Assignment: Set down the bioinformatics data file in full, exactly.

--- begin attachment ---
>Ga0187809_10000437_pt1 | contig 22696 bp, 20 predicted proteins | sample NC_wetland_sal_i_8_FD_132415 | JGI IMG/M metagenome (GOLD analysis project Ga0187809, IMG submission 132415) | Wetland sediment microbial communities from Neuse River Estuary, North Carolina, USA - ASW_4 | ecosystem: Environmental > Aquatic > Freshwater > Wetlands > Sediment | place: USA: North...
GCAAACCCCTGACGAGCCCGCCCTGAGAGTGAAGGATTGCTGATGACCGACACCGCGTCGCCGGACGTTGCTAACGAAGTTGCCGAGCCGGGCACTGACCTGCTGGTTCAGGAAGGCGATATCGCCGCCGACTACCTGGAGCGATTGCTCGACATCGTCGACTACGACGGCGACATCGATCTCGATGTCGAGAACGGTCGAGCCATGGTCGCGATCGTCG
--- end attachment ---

>Ga0187809_10000437_pt1 | contig 22696 bp, 20 predicted proteins | sample NC_wetland_sal_i_8_FD_132415 | JGI IMG/M metagenome (GOLD analysis project Ga0187809, IMG submission 132415) | Wetland sediment microbial communities from Neuse River Estuary, North Carolina, USA - ASW_4 | ecosystem: Environmental > Aquatic > Freshwater > Wetlands > Sediment | place: USA: North...
GCAAACCCCTGACGAGCCCGCCCTGAGAGTGAAGGATTGCTGATGACCGACACCGCGTCGCCGGACGTTGCTAACGAAGTTGCCGAGCCGGGCACTGACCTGCTGGTTCAGGAAGGCGATATCGCCGCCGACTACCTGGAGCGATTGCTCGACATCGTCGACTACGACGGCGACATCGATCTCGATGTCGAGAACGGTCGAGCCATGGTCGCGATCGTCG